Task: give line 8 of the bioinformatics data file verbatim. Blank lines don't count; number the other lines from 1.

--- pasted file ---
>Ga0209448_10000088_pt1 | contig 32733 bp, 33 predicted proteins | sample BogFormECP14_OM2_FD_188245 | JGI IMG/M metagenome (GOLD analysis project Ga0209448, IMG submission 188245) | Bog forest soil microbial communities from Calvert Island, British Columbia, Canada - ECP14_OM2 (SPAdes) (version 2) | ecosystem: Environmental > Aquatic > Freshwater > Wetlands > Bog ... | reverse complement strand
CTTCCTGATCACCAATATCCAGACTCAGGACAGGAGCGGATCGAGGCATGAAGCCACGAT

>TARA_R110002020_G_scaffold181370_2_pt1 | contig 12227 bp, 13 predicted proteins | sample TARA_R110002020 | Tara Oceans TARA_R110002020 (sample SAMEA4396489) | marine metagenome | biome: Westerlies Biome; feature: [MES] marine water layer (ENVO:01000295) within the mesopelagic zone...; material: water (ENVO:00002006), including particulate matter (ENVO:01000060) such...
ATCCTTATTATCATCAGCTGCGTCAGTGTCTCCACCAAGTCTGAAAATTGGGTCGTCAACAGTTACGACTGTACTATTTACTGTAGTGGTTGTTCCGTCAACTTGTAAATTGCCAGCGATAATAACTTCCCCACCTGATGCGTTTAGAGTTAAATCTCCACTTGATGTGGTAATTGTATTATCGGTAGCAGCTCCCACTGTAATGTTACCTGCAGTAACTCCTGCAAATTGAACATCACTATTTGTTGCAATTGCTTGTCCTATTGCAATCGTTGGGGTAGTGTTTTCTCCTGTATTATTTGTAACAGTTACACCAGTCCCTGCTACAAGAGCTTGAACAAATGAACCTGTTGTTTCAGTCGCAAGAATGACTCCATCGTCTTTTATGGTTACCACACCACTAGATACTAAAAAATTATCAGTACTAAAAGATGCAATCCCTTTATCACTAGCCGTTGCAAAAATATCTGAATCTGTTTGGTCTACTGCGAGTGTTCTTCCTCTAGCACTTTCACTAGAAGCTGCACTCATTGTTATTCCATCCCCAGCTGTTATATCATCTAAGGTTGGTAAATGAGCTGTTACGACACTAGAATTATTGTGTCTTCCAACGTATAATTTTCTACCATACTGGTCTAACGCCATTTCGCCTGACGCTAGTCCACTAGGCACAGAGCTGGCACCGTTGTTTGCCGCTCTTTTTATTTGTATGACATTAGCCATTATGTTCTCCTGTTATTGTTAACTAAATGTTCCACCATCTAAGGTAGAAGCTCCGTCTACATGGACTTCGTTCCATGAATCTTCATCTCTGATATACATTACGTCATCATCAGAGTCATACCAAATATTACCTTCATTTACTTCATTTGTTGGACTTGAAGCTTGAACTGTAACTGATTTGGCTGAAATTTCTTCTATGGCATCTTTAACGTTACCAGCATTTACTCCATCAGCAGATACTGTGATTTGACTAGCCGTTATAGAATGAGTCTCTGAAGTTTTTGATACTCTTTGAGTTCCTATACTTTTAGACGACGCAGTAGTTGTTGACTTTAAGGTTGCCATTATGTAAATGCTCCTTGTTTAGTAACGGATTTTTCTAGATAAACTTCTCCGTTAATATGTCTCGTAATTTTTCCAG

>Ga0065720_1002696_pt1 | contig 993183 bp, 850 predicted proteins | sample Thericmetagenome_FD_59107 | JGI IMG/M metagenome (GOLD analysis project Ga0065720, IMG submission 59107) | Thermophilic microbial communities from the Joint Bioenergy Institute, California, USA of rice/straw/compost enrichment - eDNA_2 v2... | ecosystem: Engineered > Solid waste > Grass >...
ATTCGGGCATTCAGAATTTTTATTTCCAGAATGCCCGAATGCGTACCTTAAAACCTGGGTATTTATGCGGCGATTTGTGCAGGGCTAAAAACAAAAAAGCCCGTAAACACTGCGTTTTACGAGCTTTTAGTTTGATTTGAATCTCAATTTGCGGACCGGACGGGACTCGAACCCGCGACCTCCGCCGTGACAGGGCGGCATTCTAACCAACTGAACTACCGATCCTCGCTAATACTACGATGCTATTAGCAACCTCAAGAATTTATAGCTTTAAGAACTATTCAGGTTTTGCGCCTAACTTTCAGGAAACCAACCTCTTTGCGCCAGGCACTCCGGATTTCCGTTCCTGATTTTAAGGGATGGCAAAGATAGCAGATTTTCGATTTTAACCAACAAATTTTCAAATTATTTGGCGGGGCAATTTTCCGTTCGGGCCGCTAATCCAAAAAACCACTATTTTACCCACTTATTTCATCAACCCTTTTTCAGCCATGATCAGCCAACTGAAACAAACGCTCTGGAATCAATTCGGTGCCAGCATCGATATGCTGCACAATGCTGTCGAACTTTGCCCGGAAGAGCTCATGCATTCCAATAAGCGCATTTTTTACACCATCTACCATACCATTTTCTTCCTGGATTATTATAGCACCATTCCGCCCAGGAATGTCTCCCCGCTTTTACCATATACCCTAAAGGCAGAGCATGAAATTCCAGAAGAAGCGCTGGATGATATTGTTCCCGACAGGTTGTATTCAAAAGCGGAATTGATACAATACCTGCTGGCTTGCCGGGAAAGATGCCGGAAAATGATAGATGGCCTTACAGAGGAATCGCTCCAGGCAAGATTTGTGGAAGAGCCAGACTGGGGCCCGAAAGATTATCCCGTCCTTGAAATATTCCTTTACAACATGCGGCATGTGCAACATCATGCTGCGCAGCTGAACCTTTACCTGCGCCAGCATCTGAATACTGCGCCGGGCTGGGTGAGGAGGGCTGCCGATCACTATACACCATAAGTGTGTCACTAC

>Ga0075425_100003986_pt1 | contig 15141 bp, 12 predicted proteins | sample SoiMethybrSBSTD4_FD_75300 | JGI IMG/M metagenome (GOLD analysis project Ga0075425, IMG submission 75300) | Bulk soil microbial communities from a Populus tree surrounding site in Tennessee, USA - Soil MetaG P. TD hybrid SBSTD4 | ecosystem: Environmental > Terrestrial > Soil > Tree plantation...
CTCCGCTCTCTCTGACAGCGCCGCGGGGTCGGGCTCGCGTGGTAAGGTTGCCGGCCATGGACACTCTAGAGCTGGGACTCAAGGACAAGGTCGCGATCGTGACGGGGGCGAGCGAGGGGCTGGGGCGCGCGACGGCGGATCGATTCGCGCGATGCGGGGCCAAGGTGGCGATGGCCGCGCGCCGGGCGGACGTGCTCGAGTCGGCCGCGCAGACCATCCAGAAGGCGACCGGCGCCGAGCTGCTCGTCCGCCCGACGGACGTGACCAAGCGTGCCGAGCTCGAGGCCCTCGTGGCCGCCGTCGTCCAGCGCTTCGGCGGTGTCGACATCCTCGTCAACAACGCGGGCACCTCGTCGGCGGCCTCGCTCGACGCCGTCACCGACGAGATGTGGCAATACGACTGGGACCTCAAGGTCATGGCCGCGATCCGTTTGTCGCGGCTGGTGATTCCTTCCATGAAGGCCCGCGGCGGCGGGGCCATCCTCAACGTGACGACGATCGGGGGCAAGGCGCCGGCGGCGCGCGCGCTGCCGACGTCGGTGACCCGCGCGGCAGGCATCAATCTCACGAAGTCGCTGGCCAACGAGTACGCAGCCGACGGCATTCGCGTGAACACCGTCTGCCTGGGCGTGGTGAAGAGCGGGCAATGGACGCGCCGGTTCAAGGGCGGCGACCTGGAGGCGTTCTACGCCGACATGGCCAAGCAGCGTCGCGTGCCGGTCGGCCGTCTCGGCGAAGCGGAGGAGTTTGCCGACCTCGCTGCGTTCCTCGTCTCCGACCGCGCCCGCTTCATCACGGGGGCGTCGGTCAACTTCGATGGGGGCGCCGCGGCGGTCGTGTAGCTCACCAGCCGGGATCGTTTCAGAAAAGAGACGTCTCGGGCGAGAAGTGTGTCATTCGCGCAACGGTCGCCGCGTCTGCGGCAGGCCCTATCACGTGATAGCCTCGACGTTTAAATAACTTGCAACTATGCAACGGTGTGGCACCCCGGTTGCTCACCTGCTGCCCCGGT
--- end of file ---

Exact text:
CTCCGCTCTCTCTGACAGCGCCGCGGGGTCGGGCTCGCGTGGTAAGGTTGCCGGCCATGGACACTCTAGAGCTGGGACTCAAGGACAAGGTCGCGATCGTGACGGGGGCGAGCGAGGGGCTGGGGCGCGCGACGGCGGATCGATTCGCGCGATGCGGGGCCAAGGTGGCGATGGCCGCGCGCCGGGCGGACGTGCTCGAGTCGGCCGCGCAGACCATCCAGAAGGCGACCGGCGCCGAGCTGCTCGTCCGCCCGACGGACGTGACCAAGCGTGCCGAGCTCGAGGCCCTCGTGGCCGCCGTCGTCCAGCGCTTCGGCGGTGTCGACATCCTCGTCAACAACGCGGGCACCTCGTCGGCGGCCTCGCTCGACGCCGTCACCGACGAGATGTGGCAATACGACTGGGACCTCAAGGTCATGGCCGCGATCCGTTTGTCGCGGCTGGTGATTCCTTCCATGAAGGCCCGCGGCGGCGGGGCCATCCTCAACGTGACGACGATCGGGGGCAAGGCGCCGGCGGCGCGCGCGCTGCCGACGTCGGTGACCCGCGCGGCAGGCATCAATCTCACGAAGTCGCTGGCCAACGAGTACGCAGCCGACGGCATTCGCGTGAACACCGTCTGCCTGGGCGTGGTGAAGAGCGGGCAATGGACGCGCCGGTTCAAGGGCGGCGACCTGGAGGCGTTCTACGCCGACATGGCCAAGCAGCGTCGCGTGCCGGTCGGCCGTCTCGGCGAAGCGGAGGAGTTTGCCGACCTCGCTGCGTTCCTCGTCTCCGACCGCGCCCGCTTCATCACGGGGGCGTCGGTCAACTTCGATGGGGGCGCCGCGGCGGTCGTGTAGCTCACCAGCCGGGATCGTTTCAGAAAAGAGACGTCTCGGGCGAGAAGTGTGTCATTCGCGCAACGGTCGCCGCGTCTGCGGCAGGCCCTATCACGTGATAGCCTCGACGTTTAAATAACTTGCAACTATGCAACGGTGTGGCACCCCGGTTGCTCACCTGCTGCCCCGGT